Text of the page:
• diarrhea
  • headache
  • nausea
  • vomiting
  • upper stomach pain
  • change in or loss of taste
  • dry mouth
  • toothache
  • cough

Some side effects can be serious. If you experience any of these symptoms, stop using miconazole and call your doctor immediately or get emergency medical treatment:

  • hives
  • rash
  • itching
  • difficulty breathing or swallowing
  • swelling of the face, throat, tongue, lips, or eyes
  • swelling or pain where medication was applied

Miconazole buccal may cause other side effects. Call your doctor if you have any unusual problems while using this medication.

If you experience a serious side effect, you or your doctor may send a report to the Food and Drug Administration's (FDA) MedWatch Adverse Event Reporting program online (http://www.fda.gov/Safety/MedWatch) or by phone (1-800-332-1088).

What should I know about STORAGE and DISPOSAL of this medication?

Keep this medication in the container it came in, tightly closed, and out of reach of children. Store it at room temperature and away from excess heat and moisture (not in the bathroom).

It is important to keep all medication out of sight and reach of children as many containers (such as weekly pill minders and those for eye drops, creams, patches, and inhalers) are not child-resistant and young children can open them easily. To protect young children from poisoning, always lock safety caps and immediately place the medication in a safe location – one that is up and away and out of their sight and reach. http://www.upandaway.org

Unneeded medications should be disposed of in special ways to ensure that pets, children, and other people cannot consume them. However, you should not flush this medication down the toilet. Instead, the best way to dispose of your medication is through a medicine take-back program. Talk to your pharmacist or contact your local garbage/recycling department to learn about take-back programs in your community. See the FDA's Safe Disposal of Medicines website (http://goo.gl/c4Rm4p) for more information if you do not have access to a take-back program.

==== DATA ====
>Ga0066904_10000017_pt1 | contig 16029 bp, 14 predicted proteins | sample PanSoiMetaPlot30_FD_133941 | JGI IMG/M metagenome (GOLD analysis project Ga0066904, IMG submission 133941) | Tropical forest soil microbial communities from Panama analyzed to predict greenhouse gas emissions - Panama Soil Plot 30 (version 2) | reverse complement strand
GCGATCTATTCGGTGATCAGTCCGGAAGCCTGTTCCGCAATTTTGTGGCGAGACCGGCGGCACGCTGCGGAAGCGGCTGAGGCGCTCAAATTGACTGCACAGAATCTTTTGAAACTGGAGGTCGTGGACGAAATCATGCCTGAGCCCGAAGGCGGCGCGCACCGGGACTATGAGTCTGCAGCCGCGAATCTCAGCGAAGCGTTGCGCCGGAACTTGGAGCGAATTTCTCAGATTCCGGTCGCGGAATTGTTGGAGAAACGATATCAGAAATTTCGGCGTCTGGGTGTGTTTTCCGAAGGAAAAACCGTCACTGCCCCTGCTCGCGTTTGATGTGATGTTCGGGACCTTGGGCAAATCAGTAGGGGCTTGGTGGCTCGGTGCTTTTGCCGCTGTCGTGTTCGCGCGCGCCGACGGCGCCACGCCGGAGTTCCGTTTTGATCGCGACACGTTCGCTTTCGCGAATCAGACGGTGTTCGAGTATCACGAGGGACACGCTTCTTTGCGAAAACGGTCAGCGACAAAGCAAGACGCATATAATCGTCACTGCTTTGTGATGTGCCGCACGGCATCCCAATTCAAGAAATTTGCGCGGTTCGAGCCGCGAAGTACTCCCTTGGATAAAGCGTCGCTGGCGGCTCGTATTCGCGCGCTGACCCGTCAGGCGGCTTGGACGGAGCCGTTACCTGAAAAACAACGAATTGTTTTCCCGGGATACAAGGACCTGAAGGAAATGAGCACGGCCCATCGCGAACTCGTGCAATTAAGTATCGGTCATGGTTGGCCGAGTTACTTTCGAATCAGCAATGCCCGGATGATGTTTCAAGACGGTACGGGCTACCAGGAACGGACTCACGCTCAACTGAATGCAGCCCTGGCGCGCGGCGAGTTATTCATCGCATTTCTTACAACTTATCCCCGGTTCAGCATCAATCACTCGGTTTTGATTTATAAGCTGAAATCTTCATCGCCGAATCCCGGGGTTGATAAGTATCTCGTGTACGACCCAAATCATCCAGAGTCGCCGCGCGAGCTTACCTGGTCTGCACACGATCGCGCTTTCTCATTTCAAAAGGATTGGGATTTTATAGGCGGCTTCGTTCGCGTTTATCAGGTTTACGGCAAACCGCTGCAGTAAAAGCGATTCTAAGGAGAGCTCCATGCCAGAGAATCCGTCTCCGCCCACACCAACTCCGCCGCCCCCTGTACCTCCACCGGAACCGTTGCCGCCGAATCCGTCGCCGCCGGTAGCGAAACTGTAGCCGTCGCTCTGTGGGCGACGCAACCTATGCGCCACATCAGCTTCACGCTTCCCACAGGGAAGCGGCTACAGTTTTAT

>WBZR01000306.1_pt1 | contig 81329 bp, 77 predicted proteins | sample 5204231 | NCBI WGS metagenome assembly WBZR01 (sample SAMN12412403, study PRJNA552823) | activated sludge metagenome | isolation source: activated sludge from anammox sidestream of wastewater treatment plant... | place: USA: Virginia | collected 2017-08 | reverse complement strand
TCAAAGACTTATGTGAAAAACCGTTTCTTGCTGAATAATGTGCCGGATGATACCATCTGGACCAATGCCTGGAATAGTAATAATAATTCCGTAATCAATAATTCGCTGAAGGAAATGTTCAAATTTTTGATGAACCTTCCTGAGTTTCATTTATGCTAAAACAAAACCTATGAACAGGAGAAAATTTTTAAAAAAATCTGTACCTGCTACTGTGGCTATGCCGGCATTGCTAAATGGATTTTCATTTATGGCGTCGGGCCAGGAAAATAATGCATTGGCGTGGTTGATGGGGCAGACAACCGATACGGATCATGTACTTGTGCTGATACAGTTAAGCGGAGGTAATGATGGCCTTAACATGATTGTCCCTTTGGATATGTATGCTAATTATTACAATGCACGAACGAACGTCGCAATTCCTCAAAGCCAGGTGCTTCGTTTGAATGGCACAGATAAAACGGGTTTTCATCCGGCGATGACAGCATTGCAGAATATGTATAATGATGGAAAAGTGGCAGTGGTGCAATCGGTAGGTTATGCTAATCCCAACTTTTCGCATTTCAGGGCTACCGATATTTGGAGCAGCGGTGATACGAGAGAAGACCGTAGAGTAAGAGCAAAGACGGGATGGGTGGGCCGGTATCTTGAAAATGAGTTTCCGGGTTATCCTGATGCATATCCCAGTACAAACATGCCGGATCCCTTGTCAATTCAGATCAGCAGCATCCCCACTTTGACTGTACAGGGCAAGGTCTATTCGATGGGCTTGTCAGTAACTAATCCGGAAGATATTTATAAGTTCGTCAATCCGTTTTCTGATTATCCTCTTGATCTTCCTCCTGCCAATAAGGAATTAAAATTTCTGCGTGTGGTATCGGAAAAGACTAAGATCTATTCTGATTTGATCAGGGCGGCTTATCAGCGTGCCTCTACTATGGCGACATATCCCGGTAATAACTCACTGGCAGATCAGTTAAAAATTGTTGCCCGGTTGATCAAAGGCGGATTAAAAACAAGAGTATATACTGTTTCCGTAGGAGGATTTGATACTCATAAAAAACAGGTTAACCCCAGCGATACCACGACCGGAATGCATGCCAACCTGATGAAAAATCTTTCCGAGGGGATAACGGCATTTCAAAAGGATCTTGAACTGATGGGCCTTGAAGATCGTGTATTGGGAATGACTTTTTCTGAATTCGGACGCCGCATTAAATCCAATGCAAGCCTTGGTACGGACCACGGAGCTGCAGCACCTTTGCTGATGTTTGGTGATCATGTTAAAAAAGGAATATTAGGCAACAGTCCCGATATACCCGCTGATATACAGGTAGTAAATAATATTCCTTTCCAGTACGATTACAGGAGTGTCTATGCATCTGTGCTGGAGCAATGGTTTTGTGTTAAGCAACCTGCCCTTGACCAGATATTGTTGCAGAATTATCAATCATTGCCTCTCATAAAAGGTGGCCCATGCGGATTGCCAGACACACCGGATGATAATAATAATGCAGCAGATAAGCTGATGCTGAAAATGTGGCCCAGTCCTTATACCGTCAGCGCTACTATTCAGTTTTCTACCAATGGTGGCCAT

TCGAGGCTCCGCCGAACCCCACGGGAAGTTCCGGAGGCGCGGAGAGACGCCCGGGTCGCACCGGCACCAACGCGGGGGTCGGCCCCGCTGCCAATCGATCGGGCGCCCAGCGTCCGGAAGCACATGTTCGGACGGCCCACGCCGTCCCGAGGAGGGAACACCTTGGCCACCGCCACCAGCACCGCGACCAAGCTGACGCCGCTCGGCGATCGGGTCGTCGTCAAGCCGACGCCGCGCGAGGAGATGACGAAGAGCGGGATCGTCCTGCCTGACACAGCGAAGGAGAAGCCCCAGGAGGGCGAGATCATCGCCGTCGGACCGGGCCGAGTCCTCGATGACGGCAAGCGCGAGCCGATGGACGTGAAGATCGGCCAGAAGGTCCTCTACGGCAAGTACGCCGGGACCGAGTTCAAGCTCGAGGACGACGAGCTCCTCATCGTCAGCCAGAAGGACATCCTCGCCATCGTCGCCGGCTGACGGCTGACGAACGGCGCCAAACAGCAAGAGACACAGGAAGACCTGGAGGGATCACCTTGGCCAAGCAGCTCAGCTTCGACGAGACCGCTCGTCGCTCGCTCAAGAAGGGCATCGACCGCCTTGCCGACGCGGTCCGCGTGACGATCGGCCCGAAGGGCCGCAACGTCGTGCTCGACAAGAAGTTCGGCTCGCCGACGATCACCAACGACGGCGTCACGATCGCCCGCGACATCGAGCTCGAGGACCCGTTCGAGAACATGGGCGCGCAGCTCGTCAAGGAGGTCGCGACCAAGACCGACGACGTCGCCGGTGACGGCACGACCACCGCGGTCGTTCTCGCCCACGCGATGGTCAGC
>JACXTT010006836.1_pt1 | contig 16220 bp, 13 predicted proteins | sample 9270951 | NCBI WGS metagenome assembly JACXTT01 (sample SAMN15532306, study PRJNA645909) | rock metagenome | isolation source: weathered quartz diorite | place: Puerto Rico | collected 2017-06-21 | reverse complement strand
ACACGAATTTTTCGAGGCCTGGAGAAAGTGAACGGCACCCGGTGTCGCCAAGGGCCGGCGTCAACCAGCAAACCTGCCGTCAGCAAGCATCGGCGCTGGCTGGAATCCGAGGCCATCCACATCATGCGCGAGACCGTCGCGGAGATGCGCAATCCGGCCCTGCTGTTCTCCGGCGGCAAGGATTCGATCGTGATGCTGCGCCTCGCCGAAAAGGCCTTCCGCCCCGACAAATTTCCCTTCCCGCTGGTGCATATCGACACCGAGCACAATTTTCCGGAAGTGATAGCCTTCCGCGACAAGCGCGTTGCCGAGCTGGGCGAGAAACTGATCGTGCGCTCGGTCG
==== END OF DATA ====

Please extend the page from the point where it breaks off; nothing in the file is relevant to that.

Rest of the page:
What should I do in case of OVERDOSE?

In case of overdose, call the poison control helpline at 1-800-222-1222. Information is also available online at https://www.poisonhelp.org/help. If the victim has collapsed, had a seizure, has trouble breathing, or can't be awakened, immediately call emergency services at 911.

What OTHER INFORMATION should I know?

Keep all appointments with your doctor.

Do not let anyone else use your medication. Your prescription is probably not refillable. If you still have symptoms of infection after you finish the buccal miconazole, call your doctor.

It is important for you to keep a written list of all of the prescription and nonprescription (over-the-counter) medicines you are taking, as well as any products such as vitamins, minerals, or other dietary supplements. You should bring this list with you each time you visit a doctor or if you are admitted to a hospital. It is also important information to carry with you in case of emergencies.


This report on medications is for your information only, and is not considered individual patient advice. Because of the changing nature of drug information, please consult your physician or pharmacist about specific clinical use.

The American Society of Health-System Pharmacists® represents that the information provided hereunder was formulated with a reasonable standard of care, and in conformity with professional standards in the field. The American Society of Health-System Pharmacists® makes no representations or warranties, express or implied, including, but not limited to, any implied warranty of merchantability and/or fitness for a particular purpose, with respect to such information and specifically disclaims all such warranties. Users are advised that decisions regarding drug therapy are complex medical decisions requiring the independent, informed decision of an appropriate health care professional, and the information is provided for informational purposes only. The entire monograph for a drug should be reviewed for a thorough understanding of the drug's actions, uses and side effects. The American Society of Health-System Pharmacists® does not endorse or recommend the use of any drug. The information is not a substitute for medical care.

Pronunciation Guide for Drug Names is used with permission. © 2009. The United States Pharmacopeial Convention. All Rights Reserved.

AHFS® Patient Medication Information™. © Copyright, 2020. The American Society of Health-System Pharmacists®, 4500 East-West Highway, Suite 900, Bethesda, Maryland. All Rights Reserved. Duplication for commercial use must be authorized by ASHP.

Selected Revisions: November 15, 2018.